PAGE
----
Wednesday, October 12, 2005

Interesting Maths Question

I saw this interesting maths question on TV.

PQRS is a rectangle with PQ = 15 units, QR = 6 units and it is divided into 4 smaller rectangles by two lines, TU and VW. T is a point on PS, U is a point on QR, V is a point on PQ and W is a point on RS. X is the intersection point between TU and VW. If the area of triangle SXW is 4 sq units and area of triangle XVQ is 16 sq units, find the area of rectangle XURW.

Here is my solution:

Let WR = x and RU = y.

This means that
(XURW) = xy
SW = (15 - x)
UQ = (6 - y)

(SXW) = 4
==> (TXWS) = 8
==> (15 - x)y = 8 ---- (1)

(XVQ) = 16
==> (VQUX) = 32
==> x(6 - y) = 32 ---- (2)

From (1), y = 8 / (15 - x) ---- (3)
Sub (3) into (2)
==> x(6 - 8 / (15 - x)) = 32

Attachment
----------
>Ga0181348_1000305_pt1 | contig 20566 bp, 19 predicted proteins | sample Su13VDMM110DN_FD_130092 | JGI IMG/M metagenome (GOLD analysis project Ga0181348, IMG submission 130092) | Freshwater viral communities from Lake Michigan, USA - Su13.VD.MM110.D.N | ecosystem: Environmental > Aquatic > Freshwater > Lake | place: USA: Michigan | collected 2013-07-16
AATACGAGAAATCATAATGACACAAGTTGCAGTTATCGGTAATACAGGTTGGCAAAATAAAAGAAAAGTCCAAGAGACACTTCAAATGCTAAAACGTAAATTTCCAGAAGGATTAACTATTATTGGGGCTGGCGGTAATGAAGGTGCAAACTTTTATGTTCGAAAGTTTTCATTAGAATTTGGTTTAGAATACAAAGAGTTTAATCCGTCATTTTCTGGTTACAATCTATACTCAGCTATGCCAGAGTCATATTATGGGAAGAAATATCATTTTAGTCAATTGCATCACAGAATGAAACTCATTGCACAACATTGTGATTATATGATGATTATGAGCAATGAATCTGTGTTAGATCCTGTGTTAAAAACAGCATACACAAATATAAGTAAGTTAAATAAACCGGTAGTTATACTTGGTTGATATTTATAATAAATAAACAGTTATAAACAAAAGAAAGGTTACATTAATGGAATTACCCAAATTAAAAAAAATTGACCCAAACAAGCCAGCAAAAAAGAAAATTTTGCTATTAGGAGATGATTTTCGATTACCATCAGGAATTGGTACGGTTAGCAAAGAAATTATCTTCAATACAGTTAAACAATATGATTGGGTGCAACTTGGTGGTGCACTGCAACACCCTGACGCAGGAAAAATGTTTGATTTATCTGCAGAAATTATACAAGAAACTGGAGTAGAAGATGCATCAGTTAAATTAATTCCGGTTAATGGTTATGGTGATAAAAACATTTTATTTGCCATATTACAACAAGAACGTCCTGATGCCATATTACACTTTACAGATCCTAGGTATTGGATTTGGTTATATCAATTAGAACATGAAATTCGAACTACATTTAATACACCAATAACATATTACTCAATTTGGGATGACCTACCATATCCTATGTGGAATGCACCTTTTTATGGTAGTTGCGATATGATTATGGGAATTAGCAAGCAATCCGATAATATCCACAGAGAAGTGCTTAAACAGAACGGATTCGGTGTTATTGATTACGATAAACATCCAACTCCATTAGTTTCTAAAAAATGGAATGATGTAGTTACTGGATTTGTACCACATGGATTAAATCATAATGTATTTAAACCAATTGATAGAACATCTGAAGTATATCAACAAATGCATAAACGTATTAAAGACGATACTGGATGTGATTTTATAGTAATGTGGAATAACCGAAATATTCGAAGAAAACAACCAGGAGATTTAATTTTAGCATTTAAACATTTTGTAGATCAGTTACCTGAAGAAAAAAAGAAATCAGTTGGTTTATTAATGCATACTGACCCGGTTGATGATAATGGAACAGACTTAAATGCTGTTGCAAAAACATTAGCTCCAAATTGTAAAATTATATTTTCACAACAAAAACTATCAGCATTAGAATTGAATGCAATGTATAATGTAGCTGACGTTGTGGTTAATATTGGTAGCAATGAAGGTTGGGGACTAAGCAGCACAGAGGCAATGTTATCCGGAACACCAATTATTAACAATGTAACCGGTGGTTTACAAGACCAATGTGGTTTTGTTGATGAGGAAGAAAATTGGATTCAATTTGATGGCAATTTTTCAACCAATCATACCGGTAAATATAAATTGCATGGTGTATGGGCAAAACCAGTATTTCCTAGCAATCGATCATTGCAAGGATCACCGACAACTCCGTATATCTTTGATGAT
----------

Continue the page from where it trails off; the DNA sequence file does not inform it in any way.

==> 6x (15 - x) - 8x = 32 (15 - x)
==> x^2 - 19x + 80 = 0
==> x = (19 +- sqrt(41)) / 2 ---- (4)

Sub (4) into (3)
==> y = (11 +- sqrt(41)) / 5 --- (5)

(4)*(5) ==> xy = 25 +- 3* sqrt(41)
==> (XURW) = 25 +- 3* sqrt(41) sq units

Both solutions for the area of rectangle XURW satisfy the consistency check that 0 < x < 15 and 0 < y < 6. Note that the assumption that S, X and Q are collinear is not true.

Check out a related link here

Afternote: By replacing the hardcoded values with variables using (TXWS) = A, (VQUX) = B, PQ = w, QR = h and k = wh - (A + B),

I found that (XURW) = (k +- sqrt(k^2 - 4AB)) / 2